This undated aerial photo provided by U.S. Fish and Wildlife Service shows a herd of caribou on the Arctic National Wildlife Refuge in northeast Alaska. The Biden administration is suspending oil and gas leases in Alaska’s Arctic National Wildlife Refuge as it reviews the environmental impacts of drilling in the remote region.
WASHINGTON (AP) — The Biden administration is suspending oil and gas leases in Alaska’s Arctic National Wildlife Refuge as it reviews environmental impacts of drilling in the remote region that has been the focus of a political fight for decades, according to two people who have been briefed on the administration’s plan.
The Interior Department order was set to be announced later Tuesday. It follows a temporary moratorium on oil and gas lease activities imposed by President Joe Biden on his first day in office. Biden’s Jan. 20 executive order suggested a new environmental review was needed to address possible legal flaws in a drilling program approved by the Trump administration under a 2017 law approved by Congress.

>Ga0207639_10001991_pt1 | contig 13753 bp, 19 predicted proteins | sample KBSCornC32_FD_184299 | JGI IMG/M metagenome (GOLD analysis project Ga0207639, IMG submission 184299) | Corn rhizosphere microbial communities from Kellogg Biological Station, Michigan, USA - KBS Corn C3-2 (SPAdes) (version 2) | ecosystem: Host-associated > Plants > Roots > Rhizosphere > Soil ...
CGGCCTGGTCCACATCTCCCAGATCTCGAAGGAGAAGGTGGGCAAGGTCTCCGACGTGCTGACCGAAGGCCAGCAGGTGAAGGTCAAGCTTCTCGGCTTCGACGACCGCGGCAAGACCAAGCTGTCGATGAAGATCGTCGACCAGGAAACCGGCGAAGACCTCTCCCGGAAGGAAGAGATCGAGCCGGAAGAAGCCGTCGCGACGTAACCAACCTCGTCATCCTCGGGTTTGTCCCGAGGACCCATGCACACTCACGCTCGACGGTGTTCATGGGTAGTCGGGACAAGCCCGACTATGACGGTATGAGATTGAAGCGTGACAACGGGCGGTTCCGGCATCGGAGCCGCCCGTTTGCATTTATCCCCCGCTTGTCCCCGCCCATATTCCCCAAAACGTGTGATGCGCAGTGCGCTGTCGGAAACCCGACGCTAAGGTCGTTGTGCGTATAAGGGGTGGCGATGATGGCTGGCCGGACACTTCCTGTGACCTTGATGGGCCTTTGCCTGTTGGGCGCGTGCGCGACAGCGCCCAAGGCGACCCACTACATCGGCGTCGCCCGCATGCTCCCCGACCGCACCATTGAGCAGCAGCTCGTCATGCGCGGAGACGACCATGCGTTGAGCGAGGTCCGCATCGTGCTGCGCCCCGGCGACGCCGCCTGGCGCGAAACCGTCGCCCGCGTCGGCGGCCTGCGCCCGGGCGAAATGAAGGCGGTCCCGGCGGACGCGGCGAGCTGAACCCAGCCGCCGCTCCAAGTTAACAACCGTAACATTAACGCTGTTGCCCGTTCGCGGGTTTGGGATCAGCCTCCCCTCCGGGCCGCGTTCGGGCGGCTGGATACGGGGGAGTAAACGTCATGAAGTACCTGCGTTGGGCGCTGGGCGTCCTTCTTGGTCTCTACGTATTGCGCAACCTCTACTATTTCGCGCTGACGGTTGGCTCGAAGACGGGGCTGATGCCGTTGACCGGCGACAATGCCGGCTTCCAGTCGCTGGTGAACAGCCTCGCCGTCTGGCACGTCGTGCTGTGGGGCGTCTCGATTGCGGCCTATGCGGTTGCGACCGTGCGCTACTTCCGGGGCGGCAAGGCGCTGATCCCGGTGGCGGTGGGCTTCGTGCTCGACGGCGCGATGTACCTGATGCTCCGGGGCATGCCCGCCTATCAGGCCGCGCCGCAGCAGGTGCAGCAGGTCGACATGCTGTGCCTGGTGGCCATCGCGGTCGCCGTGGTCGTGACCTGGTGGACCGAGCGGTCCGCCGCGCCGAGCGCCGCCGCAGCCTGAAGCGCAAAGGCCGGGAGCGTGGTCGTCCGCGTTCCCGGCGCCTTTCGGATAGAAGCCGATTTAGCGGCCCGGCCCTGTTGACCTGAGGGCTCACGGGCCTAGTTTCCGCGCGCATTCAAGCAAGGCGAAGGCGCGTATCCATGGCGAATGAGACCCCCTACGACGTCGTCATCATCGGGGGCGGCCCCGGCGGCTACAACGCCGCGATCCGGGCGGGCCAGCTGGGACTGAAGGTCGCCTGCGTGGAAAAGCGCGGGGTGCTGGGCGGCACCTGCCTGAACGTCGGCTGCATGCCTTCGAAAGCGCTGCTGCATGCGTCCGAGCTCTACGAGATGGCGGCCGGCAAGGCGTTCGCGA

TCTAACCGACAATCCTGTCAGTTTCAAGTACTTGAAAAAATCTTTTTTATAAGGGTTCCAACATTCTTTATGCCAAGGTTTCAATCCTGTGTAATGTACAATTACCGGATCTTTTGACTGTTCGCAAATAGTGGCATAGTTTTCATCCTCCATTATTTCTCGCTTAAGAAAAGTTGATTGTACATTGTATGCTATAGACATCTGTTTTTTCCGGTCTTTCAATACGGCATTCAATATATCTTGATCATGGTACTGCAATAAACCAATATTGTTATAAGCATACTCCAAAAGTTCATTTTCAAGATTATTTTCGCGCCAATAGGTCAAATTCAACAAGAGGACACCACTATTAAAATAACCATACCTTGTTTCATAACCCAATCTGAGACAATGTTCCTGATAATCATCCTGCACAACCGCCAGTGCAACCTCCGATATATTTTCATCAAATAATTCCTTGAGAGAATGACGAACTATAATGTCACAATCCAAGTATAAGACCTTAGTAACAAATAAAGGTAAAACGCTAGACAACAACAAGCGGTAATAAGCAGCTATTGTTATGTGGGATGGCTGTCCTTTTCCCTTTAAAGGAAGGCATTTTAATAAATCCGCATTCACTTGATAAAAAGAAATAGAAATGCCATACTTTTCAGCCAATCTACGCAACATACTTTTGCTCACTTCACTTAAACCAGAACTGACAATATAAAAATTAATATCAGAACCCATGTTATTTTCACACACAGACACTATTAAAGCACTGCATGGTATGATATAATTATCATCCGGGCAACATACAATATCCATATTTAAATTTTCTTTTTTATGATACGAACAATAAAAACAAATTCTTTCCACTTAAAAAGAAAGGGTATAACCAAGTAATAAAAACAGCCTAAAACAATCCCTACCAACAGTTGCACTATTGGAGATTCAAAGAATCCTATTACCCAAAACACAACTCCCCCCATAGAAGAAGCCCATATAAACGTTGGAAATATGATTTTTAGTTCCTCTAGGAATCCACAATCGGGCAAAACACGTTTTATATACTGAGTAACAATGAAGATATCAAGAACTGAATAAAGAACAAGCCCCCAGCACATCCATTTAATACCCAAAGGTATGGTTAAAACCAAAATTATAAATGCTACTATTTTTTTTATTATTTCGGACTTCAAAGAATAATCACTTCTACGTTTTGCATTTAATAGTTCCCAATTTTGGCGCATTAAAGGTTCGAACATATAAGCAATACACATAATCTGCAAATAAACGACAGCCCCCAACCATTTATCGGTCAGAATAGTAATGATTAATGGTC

The people briefed on the plan requested anonymity because the plan had not been officially released.
The remote, 19.6 million-acre refuge is home to polar bears, caribou, snowy owls and other wildlife, including migrating birds from six continents. Republicans and the oil industry have long been trying to open the wildlife refuge, considered sacred by the Indigenous Gwich’in, for drilling. Democrats, environmental groups and some Alaska Native tribes have been trying to block it.
The U.S. Bureau of Land Management, an Interior Department agency, held a lease sale for the refuge’s coastal plain on Jan. 6, two weeks before Biden took office. Eight days later the agency signed leases for nine tracts totaling nearly 685 square miles (1,770 square kilometers). However, the issuance of the leases was not announced publicly until Jan. 19, former President Donald Trump’s last full day in office.
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